Vietnam’s government is very unhappy with China over disputed territory in the South China Sea. More than 100 Vietnamese protesters echoed their government’s displeasure on Sunday, staging a demonstration and carrying signs saying, “Shame on you China bully.”
So the Vietnamese rounded up the protestors and carted them off to jail.
Welcome to the upside-down world of Asian civil protests, where some governments crack down on activism of any kind—even when it’s broadly in line with the government’s own agenda.
In Hanoi on Sunday, 15 protest ringleaders were carted off in buses after police clashed with anti-Chinese protesters. Both Vietnam and China claim the islet chains known as the Spratly and Paracel islands, and the dispute flared up last month when Vietnam said a Chinese ship had rammed a fishing boat off its coast.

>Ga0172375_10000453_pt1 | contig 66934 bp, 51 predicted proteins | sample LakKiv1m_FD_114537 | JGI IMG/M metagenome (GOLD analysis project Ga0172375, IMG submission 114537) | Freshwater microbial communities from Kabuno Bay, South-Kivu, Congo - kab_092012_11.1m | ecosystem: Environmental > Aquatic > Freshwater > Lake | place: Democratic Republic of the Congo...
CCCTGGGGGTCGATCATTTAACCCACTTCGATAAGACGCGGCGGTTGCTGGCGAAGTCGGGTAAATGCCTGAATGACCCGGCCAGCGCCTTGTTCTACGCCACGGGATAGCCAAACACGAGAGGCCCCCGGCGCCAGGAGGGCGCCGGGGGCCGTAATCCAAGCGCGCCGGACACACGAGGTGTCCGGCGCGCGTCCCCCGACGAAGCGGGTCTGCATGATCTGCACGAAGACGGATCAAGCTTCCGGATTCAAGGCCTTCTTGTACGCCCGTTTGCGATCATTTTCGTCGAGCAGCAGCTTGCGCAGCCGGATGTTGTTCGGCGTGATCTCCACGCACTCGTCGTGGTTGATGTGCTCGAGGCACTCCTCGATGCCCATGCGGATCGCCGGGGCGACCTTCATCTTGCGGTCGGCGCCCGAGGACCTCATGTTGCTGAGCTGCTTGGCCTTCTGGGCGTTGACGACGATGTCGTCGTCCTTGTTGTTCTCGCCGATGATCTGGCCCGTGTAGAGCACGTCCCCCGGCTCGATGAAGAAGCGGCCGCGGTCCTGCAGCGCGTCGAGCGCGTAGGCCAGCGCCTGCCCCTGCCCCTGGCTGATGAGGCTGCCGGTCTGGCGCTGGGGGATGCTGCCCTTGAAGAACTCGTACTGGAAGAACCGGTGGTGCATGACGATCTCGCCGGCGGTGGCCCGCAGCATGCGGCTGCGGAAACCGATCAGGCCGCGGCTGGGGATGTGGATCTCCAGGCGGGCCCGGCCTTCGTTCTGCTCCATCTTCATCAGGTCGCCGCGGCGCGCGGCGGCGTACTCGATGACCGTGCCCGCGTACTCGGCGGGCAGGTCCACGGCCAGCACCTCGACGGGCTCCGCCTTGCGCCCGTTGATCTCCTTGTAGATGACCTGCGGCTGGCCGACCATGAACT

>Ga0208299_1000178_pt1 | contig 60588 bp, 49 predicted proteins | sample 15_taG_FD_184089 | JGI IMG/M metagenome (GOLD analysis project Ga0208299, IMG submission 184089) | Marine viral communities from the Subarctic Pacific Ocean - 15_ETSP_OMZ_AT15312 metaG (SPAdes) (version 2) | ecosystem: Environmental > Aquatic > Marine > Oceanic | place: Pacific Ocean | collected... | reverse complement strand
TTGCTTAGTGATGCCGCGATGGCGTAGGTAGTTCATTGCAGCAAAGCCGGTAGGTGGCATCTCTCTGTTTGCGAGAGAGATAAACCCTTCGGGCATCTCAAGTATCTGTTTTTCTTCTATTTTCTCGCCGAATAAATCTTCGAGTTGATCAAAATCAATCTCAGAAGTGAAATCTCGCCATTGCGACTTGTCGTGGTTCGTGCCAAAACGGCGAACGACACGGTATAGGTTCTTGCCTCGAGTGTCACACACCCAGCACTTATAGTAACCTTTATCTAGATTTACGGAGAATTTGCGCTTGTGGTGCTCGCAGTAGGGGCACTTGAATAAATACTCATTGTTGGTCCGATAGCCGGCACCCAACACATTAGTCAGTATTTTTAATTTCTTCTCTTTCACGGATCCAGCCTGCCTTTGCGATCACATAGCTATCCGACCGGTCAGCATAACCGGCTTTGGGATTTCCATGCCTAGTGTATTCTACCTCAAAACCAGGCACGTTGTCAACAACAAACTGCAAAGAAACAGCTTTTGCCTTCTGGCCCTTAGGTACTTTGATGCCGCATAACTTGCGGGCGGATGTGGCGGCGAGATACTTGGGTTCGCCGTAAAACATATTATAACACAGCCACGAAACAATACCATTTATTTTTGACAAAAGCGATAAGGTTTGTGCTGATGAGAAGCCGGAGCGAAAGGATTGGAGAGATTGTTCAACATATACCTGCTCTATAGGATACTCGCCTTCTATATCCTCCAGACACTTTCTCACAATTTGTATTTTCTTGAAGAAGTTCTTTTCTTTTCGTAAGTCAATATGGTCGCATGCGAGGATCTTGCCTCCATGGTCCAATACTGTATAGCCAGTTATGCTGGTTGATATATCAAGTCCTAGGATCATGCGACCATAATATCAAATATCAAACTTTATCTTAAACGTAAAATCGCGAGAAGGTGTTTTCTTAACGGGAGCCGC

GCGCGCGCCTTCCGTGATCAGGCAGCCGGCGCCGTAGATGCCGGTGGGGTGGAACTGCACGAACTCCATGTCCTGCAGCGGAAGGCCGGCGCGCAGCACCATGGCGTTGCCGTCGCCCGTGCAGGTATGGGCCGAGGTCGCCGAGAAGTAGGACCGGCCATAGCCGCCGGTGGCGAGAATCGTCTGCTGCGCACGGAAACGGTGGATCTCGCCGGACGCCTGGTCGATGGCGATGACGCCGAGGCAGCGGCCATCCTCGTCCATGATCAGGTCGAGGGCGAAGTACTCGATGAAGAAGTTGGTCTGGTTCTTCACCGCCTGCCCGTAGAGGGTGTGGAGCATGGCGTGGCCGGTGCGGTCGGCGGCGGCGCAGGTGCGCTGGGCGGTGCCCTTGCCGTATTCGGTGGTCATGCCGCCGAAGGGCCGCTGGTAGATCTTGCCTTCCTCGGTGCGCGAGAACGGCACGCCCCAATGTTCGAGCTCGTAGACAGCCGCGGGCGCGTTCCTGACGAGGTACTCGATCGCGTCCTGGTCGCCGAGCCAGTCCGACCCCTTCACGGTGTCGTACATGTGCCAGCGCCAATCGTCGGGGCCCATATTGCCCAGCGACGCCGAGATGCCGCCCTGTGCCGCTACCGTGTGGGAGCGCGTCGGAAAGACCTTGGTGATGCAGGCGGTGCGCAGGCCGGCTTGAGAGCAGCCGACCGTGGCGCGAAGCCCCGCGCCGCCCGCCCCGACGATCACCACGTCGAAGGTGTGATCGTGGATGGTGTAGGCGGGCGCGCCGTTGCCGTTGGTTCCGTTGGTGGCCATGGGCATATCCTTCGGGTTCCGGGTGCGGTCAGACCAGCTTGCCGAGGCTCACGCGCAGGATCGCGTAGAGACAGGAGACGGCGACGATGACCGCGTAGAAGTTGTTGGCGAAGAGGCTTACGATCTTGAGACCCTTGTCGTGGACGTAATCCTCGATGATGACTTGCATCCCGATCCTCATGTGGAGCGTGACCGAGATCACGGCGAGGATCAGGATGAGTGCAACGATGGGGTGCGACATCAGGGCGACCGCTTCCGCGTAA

On Friday Vietnam’s prime minister, Nguyen Tan Dung, gave the keynote address at a meeting of the world’s defense ministers in Singapore. He called the disputes in the South China Sea “threatening to regional security” and, without explicitly naming China, said that “somewhere in the region, there have emerged preferences for unilateral might, groundless claims, and actions that run counter to international law and stem from imposition and power politics.”
The protesters might have been forgiven if they thought their protest would have tacit approval from the authorities. But the quasi-Communist authoritarian regimes of the region would still prefer that their citizens keep quiet and let their leaders do the talking.